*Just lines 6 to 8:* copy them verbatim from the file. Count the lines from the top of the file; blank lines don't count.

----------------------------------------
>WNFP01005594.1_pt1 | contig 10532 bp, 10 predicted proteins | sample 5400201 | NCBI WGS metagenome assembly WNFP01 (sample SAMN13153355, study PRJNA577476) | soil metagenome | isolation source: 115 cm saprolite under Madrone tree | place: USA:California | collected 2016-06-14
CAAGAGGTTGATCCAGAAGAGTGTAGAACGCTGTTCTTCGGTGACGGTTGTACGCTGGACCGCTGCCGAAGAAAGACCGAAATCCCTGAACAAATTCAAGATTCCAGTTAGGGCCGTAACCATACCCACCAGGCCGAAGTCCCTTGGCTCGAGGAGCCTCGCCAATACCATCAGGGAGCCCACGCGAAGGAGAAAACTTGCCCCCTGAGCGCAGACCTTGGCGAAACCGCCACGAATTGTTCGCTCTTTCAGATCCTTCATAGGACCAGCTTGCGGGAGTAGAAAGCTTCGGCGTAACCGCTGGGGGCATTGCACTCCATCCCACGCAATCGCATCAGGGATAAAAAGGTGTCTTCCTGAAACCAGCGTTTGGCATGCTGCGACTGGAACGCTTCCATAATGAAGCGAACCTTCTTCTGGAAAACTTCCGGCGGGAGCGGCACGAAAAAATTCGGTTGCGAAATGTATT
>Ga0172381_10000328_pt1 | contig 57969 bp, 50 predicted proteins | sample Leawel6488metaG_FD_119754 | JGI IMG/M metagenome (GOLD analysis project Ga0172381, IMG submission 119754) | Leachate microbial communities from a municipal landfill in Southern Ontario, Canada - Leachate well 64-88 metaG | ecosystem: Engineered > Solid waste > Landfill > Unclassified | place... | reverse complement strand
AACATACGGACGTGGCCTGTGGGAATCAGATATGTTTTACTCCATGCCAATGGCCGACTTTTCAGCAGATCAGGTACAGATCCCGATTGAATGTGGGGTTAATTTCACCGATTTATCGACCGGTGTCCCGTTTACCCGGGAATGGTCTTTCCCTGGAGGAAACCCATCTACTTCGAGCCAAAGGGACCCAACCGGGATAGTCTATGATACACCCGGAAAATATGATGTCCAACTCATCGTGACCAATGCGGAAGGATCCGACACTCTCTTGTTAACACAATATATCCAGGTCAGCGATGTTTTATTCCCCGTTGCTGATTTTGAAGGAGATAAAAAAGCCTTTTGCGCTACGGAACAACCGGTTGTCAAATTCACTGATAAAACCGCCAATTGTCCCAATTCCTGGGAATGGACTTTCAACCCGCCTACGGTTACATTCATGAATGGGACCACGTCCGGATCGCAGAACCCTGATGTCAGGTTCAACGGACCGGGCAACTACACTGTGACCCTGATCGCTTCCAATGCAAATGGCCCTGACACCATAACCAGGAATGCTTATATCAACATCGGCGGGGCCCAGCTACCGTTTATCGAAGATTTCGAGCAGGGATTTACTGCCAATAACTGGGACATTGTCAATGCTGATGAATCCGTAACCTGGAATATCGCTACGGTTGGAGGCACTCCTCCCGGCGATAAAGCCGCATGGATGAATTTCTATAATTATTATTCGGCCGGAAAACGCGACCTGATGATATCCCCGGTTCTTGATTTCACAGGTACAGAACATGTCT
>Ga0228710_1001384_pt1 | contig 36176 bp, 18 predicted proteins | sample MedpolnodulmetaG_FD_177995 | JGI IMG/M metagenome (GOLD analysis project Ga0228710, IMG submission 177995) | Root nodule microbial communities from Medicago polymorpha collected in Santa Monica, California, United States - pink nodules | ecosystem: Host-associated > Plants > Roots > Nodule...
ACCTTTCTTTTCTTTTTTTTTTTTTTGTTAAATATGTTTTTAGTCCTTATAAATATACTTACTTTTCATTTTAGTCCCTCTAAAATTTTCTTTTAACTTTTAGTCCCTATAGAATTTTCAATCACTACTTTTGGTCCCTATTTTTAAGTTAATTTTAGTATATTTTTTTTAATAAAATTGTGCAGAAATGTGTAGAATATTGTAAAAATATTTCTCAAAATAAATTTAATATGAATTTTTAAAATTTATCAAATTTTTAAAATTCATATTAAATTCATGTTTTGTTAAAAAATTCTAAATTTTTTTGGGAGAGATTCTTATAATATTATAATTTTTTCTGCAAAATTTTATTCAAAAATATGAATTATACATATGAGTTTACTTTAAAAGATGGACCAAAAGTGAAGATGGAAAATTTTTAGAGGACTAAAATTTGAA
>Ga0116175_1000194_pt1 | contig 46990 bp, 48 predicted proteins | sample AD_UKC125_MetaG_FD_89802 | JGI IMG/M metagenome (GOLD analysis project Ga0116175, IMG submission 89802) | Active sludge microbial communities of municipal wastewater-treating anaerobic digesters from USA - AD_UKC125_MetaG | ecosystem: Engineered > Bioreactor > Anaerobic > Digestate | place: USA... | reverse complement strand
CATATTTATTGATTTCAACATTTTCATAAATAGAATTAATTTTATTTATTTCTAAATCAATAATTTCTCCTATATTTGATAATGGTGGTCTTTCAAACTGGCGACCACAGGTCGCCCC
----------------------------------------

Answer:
ACCTTTCTTTTCTTTTTTTTTTTTTTGTTAAATATGTTTTTAGTCCTTATAAATATACTTACTTTTCATTTTAGTCCCTCTAAAATTTTCTTTTAACTTTTAGTCCCTATAGAATTTTCAATCACTACTTTTGGTCCCTATTTTTAAGTTAATTTTAGTATATTTTTTTTAATAAAATTGTGCAGAAATGTGTAGAATATTGTAAAAATATTTCTCAAAATAAATTTAATATGAATTTTTAAAATTTATCAAATTTTTAAAATTCATATTAAATTCATGTTTTGTTAAAAAATTCTAAATTTTTTTGGGAGAGATTCTTATAATATTATAATTTTTTCTGCAAAATTTTATTCAAAAATATGAATTATACATATGAGTTTACTTTAAAAGATGGACCAAAAGTGAAGATGGAAAATTTTTAGAGGACTAAAATTTGAA
>Ga0116175_1000194_pt1 | contig 46990 bp, 48 predicted proteins | sample AD_UKC125_MetaG_FD_89802 | JGI IMG/M metagenome (GOLD analysis project Ga0116175, IMG submission 89802) | Active sludge microbial communities of municipal wastewater-treating anaerobic digesters from USA - AD_UKC125_MetaG | ecosystem: Engineered > Bioreactor > Anaerobic > Digestate | place: USA... | reverse complement strand
CATATTTATTGATTTCAACATTTTCATAAATAGAATTAATTTTATTTATTTCTAAATCAATAATTTCTCCTATATTTGATAATGGTGGTCTTTCAAACTGGCGACCACAGGTCGCCCC